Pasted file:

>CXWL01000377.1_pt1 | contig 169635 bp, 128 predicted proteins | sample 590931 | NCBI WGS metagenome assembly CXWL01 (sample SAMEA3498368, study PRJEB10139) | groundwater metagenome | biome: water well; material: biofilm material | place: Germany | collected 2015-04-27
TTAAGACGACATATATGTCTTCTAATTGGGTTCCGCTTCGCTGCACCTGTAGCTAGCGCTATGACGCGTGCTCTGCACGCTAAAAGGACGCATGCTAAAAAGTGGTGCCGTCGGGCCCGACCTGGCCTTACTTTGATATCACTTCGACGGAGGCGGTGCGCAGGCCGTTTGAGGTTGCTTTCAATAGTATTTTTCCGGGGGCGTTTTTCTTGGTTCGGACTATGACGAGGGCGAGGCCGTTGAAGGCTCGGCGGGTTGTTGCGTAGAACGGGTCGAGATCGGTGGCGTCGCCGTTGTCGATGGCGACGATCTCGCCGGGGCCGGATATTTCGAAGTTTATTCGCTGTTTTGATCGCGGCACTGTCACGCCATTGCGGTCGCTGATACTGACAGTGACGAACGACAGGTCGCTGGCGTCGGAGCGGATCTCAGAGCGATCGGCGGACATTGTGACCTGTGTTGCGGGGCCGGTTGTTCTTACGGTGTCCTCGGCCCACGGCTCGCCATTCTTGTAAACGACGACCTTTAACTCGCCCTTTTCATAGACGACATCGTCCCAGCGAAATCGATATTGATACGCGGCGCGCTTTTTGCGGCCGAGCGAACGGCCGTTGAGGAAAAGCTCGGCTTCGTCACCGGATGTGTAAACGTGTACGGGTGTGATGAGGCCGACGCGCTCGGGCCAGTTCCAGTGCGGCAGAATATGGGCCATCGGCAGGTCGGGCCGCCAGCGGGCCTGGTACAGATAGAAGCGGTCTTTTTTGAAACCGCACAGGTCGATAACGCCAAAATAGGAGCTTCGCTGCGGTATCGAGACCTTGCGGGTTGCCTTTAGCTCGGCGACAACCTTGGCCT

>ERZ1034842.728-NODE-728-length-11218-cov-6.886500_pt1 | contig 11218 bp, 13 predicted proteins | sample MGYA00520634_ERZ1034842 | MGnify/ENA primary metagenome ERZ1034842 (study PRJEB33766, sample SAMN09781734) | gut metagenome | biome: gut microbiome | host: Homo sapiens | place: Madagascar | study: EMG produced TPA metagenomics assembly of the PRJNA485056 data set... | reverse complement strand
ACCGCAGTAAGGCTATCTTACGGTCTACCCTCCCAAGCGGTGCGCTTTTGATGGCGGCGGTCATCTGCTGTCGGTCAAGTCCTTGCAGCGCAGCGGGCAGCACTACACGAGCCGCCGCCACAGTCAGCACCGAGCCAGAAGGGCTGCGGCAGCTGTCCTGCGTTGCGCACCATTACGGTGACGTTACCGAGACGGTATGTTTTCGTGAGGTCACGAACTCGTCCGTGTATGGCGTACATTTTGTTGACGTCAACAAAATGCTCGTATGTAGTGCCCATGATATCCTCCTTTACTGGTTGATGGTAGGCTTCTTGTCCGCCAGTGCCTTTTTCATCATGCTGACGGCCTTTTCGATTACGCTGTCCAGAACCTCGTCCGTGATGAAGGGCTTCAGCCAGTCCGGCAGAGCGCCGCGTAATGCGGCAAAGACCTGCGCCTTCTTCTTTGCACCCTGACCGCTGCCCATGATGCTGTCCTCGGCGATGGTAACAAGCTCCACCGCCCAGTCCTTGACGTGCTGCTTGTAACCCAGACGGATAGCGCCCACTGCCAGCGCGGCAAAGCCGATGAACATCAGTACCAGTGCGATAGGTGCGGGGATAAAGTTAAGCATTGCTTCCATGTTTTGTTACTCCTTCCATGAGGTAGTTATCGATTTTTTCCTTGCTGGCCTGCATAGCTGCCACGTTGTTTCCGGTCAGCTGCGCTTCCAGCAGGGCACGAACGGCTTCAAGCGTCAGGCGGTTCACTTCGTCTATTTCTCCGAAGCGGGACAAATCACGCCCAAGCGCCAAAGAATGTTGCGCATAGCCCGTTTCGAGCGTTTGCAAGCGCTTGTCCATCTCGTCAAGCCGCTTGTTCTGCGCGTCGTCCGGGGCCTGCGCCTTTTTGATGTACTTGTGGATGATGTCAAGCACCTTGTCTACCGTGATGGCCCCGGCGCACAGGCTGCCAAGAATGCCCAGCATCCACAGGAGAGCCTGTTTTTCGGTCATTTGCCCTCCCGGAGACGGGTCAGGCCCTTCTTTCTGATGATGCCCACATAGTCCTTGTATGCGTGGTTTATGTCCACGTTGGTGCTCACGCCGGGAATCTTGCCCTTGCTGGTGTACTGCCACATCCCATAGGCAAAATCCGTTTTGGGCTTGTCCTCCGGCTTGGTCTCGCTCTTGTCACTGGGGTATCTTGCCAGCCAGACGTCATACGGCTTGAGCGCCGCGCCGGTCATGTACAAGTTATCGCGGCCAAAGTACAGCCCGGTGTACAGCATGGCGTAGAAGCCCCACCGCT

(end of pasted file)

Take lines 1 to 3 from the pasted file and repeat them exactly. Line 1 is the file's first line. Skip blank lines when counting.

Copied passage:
>CXWL01000377.1_pt1 | contig 169635 bp, 128 predicted proteins | sample 590931 | NCBI WGS metagenome assembly CXWL01 (sample SAMEA3498368, study PRJEB10139) | groundwater metagenome | biome: water well; material: biofilm material | place: Germany | collected 2015-04-27
TTAAGACGACATATATGTCTTCTAATTGGGTTCCGCTTCGCTGCACCTGTAGCTAGCGCTATGACGCGTGCTCTGCACGCTAAAAGGACGCATGCTAAAAAGTGGTGCCGTCGGGCCCGACCTGGCCTTACTTTGATATCACTTCGACGGAGGCGGTGCGCAGGCCGTTTGAGGTTGCTTTCAATAGTATTTTTCCGGGGGCGTTTTTCTTGGTTCGGACTATGACGAGGGCGAGGCCGTTGAAGGCTCGGCGGGTTGTTGCGTAGAACGGGTCGAGATCGGTGGCGTCGCCGTTGTCGATGGCGACGATCTCGCCGGGGCCGGATATTTCGAAGTTTATTCGCTGTTTTGATCGCGGCACTGTCACGCCATTGCGGTCGCTGATACTGACAGTGACGAACGACAGGTCGCTGGCGTCGGAGCGGATCTCAGAGCGATCGGCGGACATTGTGACCTGTGTTGCGGGGCCGGTTGTTCTTACGGTGTCCTCGGCCCACGGCTCGCCATTCTTGTAAACGACGACCTTTAACTCGCCCTTTTCATAGACGACATCGTCCCAGCGAAATCGATATTGATACGCGGCGCGCTTTTTGCGGCCGAGCGAACGGCCGTTGAGGAAAAGCTCGGCTTCGTCACCGGATGTGTAAACGTGTACGGGTGTGATGAGGCCGACGCGCTCGGGCCAGTTCCAGTGCGGCAGAATATGGGCCATCGGCAGGTCGGGCCGCCAGCGGGCCTGGTACAGATAGAAGCGGTCTTTTTTGAAACCGCACAGGTCGATAACGCCAAAATAGGAGCTTCGCTGCGGTATCGAGACCTTGCGGGTTGCCTTTAGCTCGGCGACAACCTTGGCCT

>ERZ1034842.728-NODE-728-length-11218-cov-6.886500_pt1 | contig 11218 bp, 13 predicted proteins | sample MGYA00520634_ERZ1034842 | MGnify/ENA primary metagenome ERZ1034842 (study PRJEB33766, sample SAMN09781734) | gut metagenome | biome: gut microbiome | host: Homo sapiens | place: Madagascar | study: EMG produced TPA metagenomics assembly of the PRJNA485056 data set... | reverse complement strand